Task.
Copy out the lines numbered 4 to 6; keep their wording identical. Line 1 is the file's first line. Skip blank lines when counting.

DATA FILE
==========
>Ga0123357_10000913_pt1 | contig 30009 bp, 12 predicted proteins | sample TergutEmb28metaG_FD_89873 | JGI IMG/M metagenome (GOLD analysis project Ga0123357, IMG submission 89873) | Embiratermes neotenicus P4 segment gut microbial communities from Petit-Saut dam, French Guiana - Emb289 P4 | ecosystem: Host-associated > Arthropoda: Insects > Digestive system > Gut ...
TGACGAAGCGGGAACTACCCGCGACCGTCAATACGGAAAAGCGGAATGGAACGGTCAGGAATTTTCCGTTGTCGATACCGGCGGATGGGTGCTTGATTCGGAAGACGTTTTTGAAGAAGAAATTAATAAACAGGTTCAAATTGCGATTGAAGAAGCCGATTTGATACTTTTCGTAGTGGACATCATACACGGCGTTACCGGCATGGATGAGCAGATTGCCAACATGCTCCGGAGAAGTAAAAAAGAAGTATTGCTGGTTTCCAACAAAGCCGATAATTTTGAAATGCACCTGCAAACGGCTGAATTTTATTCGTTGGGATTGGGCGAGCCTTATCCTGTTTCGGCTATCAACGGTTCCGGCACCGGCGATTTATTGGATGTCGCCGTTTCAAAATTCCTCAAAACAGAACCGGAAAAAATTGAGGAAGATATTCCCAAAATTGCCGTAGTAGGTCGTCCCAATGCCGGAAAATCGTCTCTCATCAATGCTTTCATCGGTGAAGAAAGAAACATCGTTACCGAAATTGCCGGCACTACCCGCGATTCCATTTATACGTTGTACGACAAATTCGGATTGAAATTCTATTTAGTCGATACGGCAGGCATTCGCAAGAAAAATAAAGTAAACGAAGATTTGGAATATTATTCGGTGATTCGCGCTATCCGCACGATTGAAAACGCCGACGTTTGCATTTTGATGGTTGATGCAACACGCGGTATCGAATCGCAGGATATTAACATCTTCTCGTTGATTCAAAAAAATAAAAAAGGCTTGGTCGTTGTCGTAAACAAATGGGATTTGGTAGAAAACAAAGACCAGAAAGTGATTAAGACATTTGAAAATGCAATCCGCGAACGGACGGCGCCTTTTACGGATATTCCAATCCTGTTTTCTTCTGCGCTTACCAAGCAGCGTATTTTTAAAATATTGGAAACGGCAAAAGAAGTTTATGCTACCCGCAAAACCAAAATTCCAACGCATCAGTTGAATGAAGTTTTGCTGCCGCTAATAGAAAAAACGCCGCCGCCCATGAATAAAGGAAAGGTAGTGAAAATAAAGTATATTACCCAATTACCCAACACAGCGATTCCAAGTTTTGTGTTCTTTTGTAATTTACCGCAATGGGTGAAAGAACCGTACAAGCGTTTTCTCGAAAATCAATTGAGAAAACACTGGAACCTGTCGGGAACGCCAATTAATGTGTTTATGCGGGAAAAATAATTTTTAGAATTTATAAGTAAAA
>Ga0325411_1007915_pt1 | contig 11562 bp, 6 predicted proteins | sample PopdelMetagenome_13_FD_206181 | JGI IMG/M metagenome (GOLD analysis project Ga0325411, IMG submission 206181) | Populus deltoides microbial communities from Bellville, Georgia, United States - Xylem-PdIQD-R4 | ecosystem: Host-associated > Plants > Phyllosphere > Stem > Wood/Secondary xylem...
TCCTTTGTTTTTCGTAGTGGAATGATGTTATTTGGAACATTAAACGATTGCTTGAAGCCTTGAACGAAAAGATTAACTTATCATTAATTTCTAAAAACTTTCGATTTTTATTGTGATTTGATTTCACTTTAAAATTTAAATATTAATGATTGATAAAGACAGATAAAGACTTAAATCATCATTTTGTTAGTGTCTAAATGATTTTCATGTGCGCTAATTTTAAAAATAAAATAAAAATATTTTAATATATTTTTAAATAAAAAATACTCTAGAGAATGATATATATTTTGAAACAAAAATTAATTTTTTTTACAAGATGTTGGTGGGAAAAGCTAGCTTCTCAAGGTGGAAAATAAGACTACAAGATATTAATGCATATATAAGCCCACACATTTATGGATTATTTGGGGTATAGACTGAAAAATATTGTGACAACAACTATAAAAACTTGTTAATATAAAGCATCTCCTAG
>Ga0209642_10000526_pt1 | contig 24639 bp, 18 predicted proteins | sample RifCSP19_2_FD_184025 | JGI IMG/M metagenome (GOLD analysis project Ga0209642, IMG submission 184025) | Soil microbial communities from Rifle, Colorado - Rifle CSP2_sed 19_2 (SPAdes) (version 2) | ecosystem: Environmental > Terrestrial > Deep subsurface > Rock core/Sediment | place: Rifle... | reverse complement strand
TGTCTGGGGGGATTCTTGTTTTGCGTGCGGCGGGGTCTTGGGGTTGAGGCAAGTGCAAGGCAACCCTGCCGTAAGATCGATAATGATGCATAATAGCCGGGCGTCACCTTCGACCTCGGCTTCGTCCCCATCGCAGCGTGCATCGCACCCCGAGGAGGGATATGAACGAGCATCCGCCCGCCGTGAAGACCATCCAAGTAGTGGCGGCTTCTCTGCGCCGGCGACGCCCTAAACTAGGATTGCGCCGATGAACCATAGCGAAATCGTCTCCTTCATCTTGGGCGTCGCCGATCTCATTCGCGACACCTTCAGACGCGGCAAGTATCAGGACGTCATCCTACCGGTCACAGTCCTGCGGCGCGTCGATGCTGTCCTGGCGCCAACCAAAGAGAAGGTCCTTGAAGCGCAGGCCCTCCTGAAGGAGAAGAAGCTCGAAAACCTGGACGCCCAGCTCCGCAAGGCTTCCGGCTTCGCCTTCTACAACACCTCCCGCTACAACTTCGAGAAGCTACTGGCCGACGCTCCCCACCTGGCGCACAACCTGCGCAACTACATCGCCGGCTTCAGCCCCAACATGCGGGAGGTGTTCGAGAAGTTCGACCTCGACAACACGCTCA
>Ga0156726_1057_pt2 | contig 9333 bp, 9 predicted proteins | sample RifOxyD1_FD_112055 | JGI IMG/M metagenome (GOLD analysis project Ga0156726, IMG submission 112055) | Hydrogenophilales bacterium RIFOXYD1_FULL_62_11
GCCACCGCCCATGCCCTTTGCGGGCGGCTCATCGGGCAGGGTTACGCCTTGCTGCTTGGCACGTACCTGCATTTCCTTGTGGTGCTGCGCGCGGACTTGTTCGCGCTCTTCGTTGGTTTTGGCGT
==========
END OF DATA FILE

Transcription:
TCCTTTGTTTTTCGTAGTGGAATGATGTTATTTGGAACATTAAACGATTGCTTGAAGCCTTGAACGAAAAGATTAACTTATCATTAATTTCTAAAAACTTTCGATTTTTATTGTGATTTGATTTCACTTTAAAATTTAAATATTAATGATTGATAAAGACAGATAAAGACTTAAATCATCATTTTGTTAGTGTCTAAATGATTTTCATGTGCGCTAATTTTAAAAATAAAATAAAAATATTTTAATATATTTTTAAATAAAAAATACTCTAGAGAATGATATATATTTTGAAACAAAAATTAATTTTTTTTACAAGATGTTGGTGGGAAAAGCTAGCTTCTCAAGGTGGAAAATAAGACTACAAGATATTAATGCATATATAAGCCCACACATTTATGGATTATTTGGGGTATAGACTGAAAAATATTGTGACAACAACTATAAAAACTTGTTAATATAAAGCATCTCCTAG
>Ga0209642_10000526_pt1 | contig 24639 bp, 18 predicted proteins | sample RifCSP19_2_FD_184025 | JGI IMG/M metagenome (GOLD analysis project Ga0209642, IMG submission 184025) | Soil microbial communities from Rifle, Colorado - Rifle CSP2_sed 19_2 (SPAdes) (version 2) | ecosystem: Environmental > Terrestrial > Deep subsurface > Rock core/Sediment | place: Rifle... | reverse complement strand
TGTCTGGGGGGATTCTTGTTTTGCGTGCGGCGGGGTCTTGGGGTTGAGGCAAGTGCAAGGCAACCCTGCCGTAAGATCGATAATGATGCATAATAGCCGGGCGTCACCTTCGACCTCGGCTTCGTCCCCATCGCAGCGTGCATCGCACCCCGAGGAGGGATATGAACGAGCATCCGCCCGCCGTGAAGACCATCCAAGTAGTGGCGGCTTCTCTGCGCCGGCGACGCCCTAAACTAGGATTGCGCCGATGAACCATAGCGAAATCGTCTCCTTCATCTTGGGCGTCGCCGATCTCATTCGCGACACCTTCAGACGCGGCAAGTATCAGGACGTCATCCTACCGGTCACAGTCCTGCGGCGCGTCGATGCTGTCCTGGCGCCAACCAAAGAGAAGGTCCTTGAAGCGCAGGCCCTCCTGAAGGAGAAGAAGCTCGAAAACCTGGACGCCCAGCTCCGCAAGGCTTCCGGCTTCGCCTTCTACAACACCTCCCGCTACAACTTCGAGAAGCTACTGGCCGACGCTCCCCACCTGGCGCACAACCTGCGCAACTACATCGCCGGCTTCAGCCCCAACATGCGGGAGGTGTTCGAGAAGTTCGACCTCGACAACACGCTCA